We live in a day and age where we tend to evolve each day on all frontiers. So is the field of programming and the languages used by programmers. While Java, C++, JavaScript, PHP, Ruby etc have been there, done that; there are plenty of other languages that are now being increasingly embraced by programmers across the globe for the sheer fact that they offer a little extra to what the majors do. Here are eight such lesser known languages creating quite the storm today.

1.Racket 6.0 - Racket 6.0 : General purpose, multi-paradigm programming language in the Lisp/Scheme family. The platform provides an implementation of the Racket language (including a sophisticated run-time system, various libraries, JIT compiler, and more) along with a development environment called DrRacket written in Racket itself. Used in a variety of contexts such as scripting, general-purpose programming, computer science education, and research.

2.OCaml 4.01 - 2.OCaml 4.01 : Main implementation of the Caml programming language that extends the core Caml language with object-oriented constructs. OCaml’s toolset includes an interactive top level interpreter, a bytecode compiler, and an optimising native code compiler. It has a large standard library that makes it useful for many of the same applications as Python or Perl, as well as robust modular and object-oriented programming constructs that make it applicable for large-scale software engineering.
3.Nimrod 0.9.2 - Nimrod 0.9.2  : Statically typed, imperative programming language that tries to give the programmer ultimate power without compromises on runtime efficiency. This means it focuses on compile-time mechanisms in all their various forms. Consists of a nice infix/indentation based syntax with a powerful (AST based, hygienic) macro system and a semantic model that supports a soft realtime GC on thread local heaps.
4. Julia 0.2.1 - Julia 0.2.1 : High-level dynamic programming language designed to address the requirements of high-performance numerical and scientific computing while also being effective for general purpose programming. Julia’s core is implemented in C and C++, its parser in Scheme, and the LLVM compiler framework is used for just-in-time generation of machine code.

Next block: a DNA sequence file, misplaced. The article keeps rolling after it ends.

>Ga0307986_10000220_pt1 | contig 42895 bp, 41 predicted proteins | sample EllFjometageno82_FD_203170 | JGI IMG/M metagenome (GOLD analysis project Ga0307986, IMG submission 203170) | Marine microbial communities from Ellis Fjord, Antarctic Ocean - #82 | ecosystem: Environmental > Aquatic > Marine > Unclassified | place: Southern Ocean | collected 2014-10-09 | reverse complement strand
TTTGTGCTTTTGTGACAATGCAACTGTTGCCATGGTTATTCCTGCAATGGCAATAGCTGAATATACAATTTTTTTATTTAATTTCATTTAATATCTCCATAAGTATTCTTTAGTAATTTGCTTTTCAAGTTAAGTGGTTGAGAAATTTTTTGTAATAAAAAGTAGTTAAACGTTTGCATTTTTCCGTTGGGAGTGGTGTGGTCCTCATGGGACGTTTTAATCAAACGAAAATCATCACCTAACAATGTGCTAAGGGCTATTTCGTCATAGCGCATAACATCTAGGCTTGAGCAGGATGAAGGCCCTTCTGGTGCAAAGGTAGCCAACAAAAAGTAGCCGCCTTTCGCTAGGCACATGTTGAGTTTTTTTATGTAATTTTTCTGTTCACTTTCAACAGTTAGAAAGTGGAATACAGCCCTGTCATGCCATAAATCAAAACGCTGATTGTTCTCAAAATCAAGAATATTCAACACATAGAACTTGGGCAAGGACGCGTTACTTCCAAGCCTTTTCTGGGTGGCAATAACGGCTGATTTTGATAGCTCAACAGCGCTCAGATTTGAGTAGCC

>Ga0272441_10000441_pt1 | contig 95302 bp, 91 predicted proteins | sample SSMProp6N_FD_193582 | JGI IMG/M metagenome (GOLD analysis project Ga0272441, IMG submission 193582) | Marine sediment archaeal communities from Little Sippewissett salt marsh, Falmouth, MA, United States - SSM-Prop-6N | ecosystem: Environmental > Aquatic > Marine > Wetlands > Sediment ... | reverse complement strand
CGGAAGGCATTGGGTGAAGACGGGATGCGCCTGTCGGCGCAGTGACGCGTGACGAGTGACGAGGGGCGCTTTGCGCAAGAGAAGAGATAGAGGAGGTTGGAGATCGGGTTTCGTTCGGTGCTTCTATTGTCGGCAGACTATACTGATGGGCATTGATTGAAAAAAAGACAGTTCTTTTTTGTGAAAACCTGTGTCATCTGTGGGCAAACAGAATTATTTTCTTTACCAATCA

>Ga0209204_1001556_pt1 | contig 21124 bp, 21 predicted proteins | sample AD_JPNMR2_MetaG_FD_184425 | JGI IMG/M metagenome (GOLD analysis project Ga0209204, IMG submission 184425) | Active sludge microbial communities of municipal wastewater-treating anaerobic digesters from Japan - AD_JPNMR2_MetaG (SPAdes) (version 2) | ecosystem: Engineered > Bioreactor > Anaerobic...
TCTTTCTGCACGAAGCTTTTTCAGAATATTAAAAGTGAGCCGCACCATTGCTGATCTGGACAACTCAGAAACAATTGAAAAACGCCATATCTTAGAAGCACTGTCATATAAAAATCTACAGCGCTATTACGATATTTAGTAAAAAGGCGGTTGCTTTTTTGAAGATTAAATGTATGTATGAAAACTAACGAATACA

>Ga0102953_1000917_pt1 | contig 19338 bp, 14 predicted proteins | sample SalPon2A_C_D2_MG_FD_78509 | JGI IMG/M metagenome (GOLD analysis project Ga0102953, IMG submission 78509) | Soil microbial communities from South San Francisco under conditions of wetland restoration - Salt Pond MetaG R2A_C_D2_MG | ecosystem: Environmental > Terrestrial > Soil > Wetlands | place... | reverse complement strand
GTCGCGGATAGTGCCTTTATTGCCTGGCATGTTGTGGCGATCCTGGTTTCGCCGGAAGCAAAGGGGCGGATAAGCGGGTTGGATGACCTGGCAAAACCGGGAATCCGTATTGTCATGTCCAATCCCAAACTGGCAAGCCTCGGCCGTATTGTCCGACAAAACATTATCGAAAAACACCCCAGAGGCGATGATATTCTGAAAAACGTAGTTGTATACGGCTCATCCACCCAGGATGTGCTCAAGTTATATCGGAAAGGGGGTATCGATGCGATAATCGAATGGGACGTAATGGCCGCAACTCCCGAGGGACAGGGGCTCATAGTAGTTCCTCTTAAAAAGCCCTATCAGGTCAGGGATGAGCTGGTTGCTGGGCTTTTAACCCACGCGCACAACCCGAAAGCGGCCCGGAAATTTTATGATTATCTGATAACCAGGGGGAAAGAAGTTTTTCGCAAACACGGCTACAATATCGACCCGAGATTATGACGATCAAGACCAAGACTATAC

5.Hack 1.0 - Hack 1.0 : Programming language for the HipHop Virtual Machine (HHVM) invented by Facebook. Hack can be seen as a new version of PHP that also runs on the HHVM, but it allows programmers to use both dynamic typing and static typing.
6.Groovy 2.2 - Groovy 2.2 : Object-oriented programming language for the Java platform that is a dynamic language with features similar to those of Python, Ruby, Perl, and Smalltalk. It can be used as a scripting language for the Java Platform, is dynamically compiled to Java Virtual Machine (JVM) bytecode, and interoperates with other Java code and libraries.
7.Egison 3.3.3 - Egison 3.3.3 : Touted as the world’s first programming language that realised non-linear pattern-matching with backtracking. It enables to represent pattern-matching against lists, multisets, sets, trees, graphs and any kind of data types, directly.
8.Clojure 1.6 - Clojure 1.6 : Dialect of the Lisp programming language, Clojure is a general-purpose programming language with an emphasis on functional programming. It runs on the Java Virtual Machine, Common Language Runtime, and JavaScript engines.